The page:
The first three sets of numbers match but not the fourth set.
Could this then just be a coincidence?
GOTCHA! The first three sets being similar means this is likely a Class C network. A Class C network has 254 distinct addresses, from 1 to 254 (0 and
255 are not used. 0 plus 255 = 256, 2 to the 8th power) GUARANTEED that it's this net is owned by the same entity. Net address blocks are typically
owned in Class C chunks, though now that addresses are getting scarce, you can be assigned a subset. They COULD be sub-netted, but this is unlikely.
Each computer in a network has its own complete address, thus on a single class C you could have
220.127.116.11 gateway router
18.104.22.168 Color Printer
22.214.171.124 Jim's PC
126.96.36.199 Mike's PC
188.8.131.52 Fileserver #1
184.108.40.206 last of series
The DNS system would be set up to route any of the numbers 2-254 through the "dot one" router out to the Internet.
I used to manage a dozen Class C nets for where I worked. Each building had its own Class C. The large buildings were running out of addresses by the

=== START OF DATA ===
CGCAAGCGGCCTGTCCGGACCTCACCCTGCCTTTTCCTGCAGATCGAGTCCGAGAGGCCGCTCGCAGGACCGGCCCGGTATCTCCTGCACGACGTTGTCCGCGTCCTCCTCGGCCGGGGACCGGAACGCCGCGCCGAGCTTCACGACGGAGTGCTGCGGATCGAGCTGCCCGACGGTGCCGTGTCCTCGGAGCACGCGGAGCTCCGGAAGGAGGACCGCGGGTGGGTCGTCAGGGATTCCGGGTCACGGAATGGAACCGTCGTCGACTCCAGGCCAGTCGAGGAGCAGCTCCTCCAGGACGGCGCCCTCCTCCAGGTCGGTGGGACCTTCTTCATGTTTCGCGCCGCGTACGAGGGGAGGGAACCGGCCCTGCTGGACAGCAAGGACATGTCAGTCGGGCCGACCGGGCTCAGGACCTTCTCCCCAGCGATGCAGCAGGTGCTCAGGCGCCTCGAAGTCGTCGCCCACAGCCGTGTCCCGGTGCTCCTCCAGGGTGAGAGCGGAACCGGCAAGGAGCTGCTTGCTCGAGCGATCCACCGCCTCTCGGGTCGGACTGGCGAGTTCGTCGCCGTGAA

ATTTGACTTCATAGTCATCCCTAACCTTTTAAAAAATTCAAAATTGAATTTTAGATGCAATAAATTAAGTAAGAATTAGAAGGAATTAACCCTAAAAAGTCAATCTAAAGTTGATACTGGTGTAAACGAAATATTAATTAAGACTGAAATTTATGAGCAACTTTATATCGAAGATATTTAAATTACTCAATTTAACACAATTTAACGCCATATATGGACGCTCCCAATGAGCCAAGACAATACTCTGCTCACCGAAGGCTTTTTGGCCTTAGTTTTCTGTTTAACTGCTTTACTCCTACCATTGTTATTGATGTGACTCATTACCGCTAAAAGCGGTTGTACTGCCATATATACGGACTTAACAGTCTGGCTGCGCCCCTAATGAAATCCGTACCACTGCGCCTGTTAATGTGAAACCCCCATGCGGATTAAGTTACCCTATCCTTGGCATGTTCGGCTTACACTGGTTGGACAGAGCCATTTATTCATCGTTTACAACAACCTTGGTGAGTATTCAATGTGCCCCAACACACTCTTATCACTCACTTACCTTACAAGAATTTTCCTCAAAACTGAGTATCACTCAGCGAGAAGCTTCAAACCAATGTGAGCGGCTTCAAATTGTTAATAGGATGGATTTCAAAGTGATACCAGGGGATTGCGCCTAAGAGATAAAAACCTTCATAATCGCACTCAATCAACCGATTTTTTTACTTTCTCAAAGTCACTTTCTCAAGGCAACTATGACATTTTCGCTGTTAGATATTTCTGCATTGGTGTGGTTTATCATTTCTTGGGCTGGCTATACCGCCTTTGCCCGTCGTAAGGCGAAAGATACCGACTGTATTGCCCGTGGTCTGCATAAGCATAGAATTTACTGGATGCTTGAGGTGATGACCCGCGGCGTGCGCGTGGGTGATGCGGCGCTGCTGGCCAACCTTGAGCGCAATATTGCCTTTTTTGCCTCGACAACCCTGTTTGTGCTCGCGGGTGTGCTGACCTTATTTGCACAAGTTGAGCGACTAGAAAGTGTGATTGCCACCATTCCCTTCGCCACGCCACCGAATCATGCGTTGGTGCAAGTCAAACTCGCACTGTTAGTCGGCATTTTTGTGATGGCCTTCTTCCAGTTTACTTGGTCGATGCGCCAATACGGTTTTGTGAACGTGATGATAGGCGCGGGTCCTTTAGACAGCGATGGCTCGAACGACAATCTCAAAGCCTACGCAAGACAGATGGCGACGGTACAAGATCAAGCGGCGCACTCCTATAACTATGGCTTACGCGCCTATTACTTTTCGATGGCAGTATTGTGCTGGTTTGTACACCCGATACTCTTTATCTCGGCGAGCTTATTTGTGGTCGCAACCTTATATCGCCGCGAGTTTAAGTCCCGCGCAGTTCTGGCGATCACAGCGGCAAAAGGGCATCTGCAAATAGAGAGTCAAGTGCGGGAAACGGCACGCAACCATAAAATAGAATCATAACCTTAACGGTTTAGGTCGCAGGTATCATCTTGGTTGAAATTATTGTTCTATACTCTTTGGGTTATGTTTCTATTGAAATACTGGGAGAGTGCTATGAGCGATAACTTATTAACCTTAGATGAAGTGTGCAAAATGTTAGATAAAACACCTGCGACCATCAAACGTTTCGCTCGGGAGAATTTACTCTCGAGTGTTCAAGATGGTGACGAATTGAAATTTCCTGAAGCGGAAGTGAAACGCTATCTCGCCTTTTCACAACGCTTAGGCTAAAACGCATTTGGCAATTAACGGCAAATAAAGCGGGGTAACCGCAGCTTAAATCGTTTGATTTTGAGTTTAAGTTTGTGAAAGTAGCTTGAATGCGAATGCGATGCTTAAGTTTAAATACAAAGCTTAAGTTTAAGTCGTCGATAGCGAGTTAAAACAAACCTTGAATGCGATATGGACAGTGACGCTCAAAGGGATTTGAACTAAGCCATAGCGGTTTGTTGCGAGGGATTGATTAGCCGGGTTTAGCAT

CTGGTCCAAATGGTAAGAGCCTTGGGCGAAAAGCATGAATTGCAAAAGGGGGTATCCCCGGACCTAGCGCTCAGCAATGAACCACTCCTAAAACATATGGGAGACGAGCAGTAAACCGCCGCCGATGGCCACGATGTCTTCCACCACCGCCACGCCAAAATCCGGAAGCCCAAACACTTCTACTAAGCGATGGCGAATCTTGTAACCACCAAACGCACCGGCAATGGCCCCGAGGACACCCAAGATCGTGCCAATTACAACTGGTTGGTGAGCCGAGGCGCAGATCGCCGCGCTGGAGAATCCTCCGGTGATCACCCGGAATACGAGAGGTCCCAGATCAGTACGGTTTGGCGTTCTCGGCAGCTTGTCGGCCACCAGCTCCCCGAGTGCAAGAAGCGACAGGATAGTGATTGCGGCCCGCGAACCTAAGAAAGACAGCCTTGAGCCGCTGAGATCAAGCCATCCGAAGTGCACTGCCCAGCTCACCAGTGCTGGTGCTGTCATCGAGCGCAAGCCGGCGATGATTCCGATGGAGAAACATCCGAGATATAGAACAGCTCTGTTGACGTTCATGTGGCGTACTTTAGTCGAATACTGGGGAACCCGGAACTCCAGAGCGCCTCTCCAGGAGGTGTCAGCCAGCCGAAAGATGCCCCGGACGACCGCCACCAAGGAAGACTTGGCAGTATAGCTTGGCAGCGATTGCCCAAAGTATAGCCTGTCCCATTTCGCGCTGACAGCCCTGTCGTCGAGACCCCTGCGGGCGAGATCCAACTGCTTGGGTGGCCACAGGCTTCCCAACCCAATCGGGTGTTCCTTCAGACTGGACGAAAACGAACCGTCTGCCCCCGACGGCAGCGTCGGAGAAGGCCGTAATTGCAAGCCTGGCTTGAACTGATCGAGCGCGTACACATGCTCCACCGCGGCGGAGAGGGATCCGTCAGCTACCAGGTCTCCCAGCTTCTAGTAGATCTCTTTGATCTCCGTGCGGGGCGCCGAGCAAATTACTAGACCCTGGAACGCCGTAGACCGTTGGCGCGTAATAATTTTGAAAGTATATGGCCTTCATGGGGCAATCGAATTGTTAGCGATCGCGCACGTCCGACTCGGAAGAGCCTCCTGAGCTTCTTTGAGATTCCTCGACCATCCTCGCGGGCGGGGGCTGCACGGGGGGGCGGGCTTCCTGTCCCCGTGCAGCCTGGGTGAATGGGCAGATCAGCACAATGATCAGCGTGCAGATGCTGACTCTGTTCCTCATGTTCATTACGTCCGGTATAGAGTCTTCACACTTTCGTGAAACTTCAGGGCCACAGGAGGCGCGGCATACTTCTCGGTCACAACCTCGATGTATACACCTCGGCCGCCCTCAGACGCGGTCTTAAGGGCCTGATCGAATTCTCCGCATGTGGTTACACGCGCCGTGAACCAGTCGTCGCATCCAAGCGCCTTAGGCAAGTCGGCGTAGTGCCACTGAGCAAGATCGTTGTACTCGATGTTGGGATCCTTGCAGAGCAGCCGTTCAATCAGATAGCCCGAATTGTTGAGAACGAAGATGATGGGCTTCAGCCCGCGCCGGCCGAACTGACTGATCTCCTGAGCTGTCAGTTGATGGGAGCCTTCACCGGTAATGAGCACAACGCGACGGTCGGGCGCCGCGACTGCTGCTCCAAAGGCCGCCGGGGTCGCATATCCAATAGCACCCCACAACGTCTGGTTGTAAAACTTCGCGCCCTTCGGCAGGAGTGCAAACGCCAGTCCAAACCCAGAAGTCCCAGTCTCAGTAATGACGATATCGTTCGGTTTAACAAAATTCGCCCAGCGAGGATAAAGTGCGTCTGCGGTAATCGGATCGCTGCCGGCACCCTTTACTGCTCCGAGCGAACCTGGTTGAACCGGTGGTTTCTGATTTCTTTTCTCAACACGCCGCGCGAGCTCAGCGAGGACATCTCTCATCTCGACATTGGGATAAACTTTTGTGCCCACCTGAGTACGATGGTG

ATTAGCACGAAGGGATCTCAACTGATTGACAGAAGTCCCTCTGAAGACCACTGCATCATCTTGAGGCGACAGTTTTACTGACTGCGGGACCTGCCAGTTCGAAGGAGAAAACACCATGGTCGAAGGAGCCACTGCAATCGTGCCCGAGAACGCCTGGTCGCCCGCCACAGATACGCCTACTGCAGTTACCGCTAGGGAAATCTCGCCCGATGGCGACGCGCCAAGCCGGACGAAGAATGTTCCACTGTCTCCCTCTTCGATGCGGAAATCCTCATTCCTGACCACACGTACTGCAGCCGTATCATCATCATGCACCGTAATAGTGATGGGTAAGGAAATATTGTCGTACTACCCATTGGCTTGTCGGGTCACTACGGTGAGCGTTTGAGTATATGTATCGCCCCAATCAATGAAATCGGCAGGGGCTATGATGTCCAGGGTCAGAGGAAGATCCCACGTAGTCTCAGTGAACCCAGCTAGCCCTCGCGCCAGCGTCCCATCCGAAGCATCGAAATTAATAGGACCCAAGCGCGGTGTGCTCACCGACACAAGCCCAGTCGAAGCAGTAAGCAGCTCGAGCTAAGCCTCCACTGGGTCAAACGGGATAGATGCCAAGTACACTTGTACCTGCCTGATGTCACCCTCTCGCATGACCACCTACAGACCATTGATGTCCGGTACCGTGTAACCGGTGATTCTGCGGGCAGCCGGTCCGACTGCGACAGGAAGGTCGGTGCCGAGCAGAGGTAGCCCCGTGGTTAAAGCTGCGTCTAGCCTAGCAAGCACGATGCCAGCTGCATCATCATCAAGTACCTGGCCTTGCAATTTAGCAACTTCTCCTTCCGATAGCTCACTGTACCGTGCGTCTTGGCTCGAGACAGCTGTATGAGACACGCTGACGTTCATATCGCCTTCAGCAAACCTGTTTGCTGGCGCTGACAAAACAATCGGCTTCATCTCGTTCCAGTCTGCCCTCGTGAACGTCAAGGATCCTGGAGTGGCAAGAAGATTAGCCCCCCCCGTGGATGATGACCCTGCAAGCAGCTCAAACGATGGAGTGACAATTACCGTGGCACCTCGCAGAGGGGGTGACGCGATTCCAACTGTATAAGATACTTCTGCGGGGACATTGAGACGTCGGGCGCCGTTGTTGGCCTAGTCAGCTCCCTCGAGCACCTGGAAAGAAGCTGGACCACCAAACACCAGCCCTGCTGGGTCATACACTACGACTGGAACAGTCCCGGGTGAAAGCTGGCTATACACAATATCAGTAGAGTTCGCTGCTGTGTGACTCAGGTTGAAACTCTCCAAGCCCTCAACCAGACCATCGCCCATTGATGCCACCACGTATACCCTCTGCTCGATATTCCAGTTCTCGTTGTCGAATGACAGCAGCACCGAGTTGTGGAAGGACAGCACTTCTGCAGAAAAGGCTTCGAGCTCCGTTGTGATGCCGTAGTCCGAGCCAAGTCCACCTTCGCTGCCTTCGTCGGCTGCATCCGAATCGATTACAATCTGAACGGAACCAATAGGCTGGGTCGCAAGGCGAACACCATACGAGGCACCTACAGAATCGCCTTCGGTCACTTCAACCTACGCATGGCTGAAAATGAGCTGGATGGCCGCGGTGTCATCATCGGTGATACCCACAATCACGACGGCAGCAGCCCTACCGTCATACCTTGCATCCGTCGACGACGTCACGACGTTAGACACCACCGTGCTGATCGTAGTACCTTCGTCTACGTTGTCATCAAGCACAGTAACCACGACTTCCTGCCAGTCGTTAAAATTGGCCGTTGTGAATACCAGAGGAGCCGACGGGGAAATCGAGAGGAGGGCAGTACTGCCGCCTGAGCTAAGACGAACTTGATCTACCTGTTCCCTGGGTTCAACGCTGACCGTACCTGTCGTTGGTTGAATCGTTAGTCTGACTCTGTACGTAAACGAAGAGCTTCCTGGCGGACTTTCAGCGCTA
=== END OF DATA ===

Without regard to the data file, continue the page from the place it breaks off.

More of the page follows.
time I left because everything from copy machines to printers, telephones, everything had its own IP address.
If you've got the first three, you can look up the network in a variety of sources and see who it belongs to. That would settle whether this is owned
by a utility, qwest, for example, that COULD assign addresses in subnets, or whether the entire Class C was owned by a single entity.
So, whoever has the numbers, just look it up! Like here.
Just type in the Ip in dotted decimal format:
220.127.116.11 It will say who owns it, what the range is, etc. It should be easy to tell if both IPs are owned by the same entity. And if it's
something like: Industrial Light and magic, well....
[edit on 30-5-2007 by schuyler]